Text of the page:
Then as soon as my tears would suffer me to speak, I began by saying, “Most sacred and excellent father, since this is life, as Africanus tells me, why do I remain on the earth, and not rather hasten to come to you?” “Not so,” said he; “for unless the God who has for his temple all that you now behold, shall have freed you from this prison of the body, there can be no entrance for you hither. Men have indeed been brought into being on this condition, that they should guard the globe which you see in the midst of this temple, which is called the earth; and a soul has been given to them from those eternal fires which you call constellations and stars, which, globed and round, animated with god-derived minds, complete their courses and move through their orbits with amazing speed. You, therefore, Publius, and all rightly disposed men are bound to retain the soul in the body’s keeping, nor without the command of him who gave it to you to depart from the life appointed for man, lest you may seem to have taken flight from human duty as assigned by God. But, Scipio, like this your grandfather,1 like me, your father, cherish justice and that sacred observance of duty to your kind, which, while of great worth toward parents and family, is of supreme value toward your country. Such a life is the way to heaven, and to this assembly of those who have already lived, and, released from the body, inhabit the place which you now see,” — it was that circle that shines forth among the stars in the most dazzling white,— “which you have learned from the Greeks to call the Milky Way.” And as I looked on every side I saw other things transcendently glorious and wonderful. There were stars which we never see from here below, and all the stars were vast far beyond what we have ever imagined. The least of them was that which, farthest from heaven, nearest to the earth, shone with a borrowed light. But the starry globes very far surpassed the earth in magnitude. The earth itself indeed looked to me so small as to make me ashamed of our empire, which was a mere point on its surface.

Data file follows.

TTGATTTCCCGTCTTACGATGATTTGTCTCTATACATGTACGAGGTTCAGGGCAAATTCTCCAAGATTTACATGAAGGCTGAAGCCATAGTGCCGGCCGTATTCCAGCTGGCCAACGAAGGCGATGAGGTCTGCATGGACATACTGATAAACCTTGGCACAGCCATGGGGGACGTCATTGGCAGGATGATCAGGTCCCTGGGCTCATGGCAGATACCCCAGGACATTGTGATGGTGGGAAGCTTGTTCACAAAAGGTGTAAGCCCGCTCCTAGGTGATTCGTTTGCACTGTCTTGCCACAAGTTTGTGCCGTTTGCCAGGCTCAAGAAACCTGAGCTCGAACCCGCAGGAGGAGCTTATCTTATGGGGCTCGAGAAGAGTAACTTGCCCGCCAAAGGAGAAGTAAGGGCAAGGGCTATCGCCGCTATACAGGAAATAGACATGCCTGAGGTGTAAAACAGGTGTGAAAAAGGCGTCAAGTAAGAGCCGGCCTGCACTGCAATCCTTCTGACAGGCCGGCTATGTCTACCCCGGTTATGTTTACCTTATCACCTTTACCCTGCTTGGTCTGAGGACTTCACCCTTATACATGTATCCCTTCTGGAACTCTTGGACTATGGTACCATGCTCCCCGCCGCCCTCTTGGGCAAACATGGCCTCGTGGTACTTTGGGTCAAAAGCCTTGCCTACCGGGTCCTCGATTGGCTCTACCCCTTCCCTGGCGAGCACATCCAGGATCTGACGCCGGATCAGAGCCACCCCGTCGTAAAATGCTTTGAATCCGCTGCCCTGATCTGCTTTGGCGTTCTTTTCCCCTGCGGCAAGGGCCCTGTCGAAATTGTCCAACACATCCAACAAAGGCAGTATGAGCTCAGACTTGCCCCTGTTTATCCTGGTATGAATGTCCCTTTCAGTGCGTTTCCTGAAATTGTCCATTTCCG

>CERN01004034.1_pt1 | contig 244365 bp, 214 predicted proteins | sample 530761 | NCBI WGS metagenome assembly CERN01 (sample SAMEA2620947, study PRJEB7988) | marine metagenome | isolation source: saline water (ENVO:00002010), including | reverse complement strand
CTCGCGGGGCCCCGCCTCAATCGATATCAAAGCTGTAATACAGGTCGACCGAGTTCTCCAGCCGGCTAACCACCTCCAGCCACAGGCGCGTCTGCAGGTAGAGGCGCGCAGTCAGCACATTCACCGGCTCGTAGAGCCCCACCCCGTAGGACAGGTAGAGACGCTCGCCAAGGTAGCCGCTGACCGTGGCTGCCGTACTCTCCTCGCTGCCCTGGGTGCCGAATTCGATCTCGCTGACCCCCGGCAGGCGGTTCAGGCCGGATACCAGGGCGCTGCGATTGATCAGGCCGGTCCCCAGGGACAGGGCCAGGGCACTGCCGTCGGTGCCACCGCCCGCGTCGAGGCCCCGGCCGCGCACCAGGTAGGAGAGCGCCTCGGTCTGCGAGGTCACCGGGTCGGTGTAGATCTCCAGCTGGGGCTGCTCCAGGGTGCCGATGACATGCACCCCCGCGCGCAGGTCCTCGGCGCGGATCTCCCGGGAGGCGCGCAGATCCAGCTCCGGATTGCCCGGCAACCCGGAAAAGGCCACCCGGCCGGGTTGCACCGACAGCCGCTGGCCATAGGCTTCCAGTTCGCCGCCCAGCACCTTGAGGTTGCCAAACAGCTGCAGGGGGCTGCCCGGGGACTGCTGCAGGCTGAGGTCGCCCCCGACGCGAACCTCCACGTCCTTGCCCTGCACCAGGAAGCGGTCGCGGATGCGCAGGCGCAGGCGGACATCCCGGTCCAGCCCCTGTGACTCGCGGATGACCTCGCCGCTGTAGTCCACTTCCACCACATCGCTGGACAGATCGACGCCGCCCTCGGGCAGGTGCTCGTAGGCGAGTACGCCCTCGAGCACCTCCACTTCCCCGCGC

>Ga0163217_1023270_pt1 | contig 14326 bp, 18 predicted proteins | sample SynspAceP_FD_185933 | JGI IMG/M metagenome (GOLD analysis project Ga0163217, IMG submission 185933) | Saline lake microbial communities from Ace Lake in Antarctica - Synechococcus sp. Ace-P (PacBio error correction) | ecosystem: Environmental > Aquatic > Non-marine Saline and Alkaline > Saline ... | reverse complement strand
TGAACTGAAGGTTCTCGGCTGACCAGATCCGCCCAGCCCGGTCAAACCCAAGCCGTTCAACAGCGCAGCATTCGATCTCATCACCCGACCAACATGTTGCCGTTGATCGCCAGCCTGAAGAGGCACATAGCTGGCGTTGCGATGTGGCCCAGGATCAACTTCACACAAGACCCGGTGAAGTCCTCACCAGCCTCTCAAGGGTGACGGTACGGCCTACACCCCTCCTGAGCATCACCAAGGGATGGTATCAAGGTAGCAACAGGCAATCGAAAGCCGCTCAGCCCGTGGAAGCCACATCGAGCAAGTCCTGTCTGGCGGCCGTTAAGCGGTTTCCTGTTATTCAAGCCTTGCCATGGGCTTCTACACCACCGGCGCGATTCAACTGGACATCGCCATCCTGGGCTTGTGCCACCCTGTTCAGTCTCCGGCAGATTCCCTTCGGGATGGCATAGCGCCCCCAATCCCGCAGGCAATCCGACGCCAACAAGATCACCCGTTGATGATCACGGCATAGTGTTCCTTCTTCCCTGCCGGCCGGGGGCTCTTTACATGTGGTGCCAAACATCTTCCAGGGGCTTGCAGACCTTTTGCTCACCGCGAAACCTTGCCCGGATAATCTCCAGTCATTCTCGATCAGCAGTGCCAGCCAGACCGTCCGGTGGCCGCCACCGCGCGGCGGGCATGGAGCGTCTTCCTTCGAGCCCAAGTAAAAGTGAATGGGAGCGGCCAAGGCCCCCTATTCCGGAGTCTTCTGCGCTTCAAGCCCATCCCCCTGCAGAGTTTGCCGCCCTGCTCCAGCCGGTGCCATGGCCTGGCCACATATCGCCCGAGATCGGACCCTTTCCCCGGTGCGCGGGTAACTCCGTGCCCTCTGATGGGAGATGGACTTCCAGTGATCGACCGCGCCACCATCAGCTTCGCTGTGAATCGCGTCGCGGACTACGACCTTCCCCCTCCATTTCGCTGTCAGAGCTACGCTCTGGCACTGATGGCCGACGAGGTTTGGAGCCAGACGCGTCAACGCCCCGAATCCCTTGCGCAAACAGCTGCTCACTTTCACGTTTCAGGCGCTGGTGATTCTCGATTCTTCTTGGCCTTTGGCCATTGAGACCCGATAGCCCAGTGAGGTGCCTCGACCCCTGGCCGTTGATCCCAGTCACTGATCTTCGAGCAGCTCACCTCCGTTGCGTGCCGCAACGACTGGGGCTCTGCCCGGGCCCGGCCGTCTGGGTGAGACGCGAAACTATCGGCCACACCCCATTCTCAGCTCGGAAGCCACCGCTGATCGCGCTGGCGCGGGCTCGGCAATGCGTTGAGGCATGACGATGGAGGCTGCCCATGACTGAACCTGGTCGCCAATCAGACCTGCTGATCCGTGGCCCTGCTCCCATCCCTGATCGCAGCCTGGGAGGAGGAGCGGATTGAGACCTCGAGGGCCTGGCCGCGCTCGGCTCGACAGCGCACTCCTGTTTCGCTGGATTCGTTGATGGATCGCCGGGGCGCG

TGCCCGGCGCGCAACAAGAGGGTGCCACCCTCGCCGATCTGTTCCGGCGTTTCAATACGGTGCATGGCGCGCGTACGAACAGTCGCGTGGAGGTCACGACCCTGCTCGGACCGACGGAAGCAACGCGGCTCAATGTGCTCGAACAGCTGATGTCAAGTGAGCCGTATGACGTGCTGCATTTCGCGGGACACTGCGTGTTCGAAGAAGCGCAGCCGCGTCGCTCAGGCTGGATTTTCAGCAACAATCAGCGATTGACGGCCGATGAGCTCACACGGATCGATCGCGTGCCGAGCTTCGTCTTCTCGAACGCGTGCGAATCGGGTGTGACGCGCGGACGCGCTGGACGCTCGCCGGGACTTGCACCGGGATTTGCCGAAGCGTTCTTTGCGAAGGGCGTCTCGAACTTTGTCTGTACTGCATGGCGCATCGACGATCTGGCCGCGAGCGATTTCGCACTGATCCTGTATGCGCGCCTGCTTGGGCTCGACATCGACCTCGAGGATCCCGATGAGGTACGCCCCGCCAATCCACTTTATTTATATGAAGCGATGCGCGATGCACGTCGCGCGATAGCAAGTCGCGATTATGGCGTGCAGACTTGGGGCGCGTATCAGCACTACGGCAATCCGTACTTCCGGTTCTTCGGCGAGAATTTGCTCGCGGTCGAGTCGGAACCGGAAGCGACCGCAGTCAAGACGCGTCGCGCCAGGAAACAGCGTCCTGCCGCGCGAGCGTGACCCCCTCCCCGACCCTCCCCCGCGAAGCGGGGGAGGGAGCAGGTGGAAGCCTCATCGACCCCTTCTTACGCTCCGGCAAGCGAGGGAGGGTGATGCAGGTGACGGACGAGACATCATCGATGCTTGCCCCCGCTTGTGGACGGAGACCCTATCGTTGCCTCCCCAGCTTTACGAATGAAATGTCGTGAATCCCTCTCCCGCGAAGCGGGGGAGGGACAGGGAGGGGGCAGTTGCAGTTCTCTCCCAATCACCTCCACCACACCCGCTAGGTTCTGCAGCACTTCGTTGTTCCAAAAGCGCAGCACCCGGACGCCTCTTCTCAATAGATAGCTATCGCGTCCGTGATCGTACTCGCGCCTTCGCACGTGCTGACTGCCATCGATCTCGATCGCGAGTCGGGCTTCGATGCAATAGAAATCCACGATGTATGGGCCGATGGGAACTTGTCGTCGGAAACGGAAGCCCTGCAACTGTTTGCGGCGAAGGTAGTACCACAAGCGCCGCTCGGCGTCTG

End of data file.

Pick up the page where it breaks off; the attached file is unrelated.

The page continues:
4. While I was gazing more intently on the earth, Africanus said: “How long, I pray you, will your mind be fastened on the ground? Do you not see into the midst of what temples you have come? In your sight are nine orbs, or rather globes, by which all things are held together. One is the celestial, the outermost, embracing all the rest, — the Supreme God himself,1 who governs and keeps in their places the other spheres. In this are fixed those stars which ever roll in an unchanging course. Beneath this are seven spheres which have a retrograde movement, opposite to that of the heavens. One of these is the domain of the star which on earth they call Saturn. Next is the luminary which bears the name of Jupiter, of prosperous and healthful omen to the human race; then, the star of fiery red which you call Mars, and which men regard with terror. Beneath, the Sun holds nearly the midway space,2 leader, prince, and ruler of the other lights, the mind and regulating power of the universe, so vast as to illuminate and flood all things with his light. Him, as his companions, Venus and Mercury follow on their different courses; and in a sphere still lower the moon revolves, lighted by the rays of the sun. Beneath this there is nothing that is not mortal and perishable, except the souls bestowed upon the human race by the gift of the gods. Above the moon all things are eternal. The earth, which is the central and ninth sphere, has no motion, and is the lowest1 of all, and all heavy bodies gravitate spontaneously toward it.”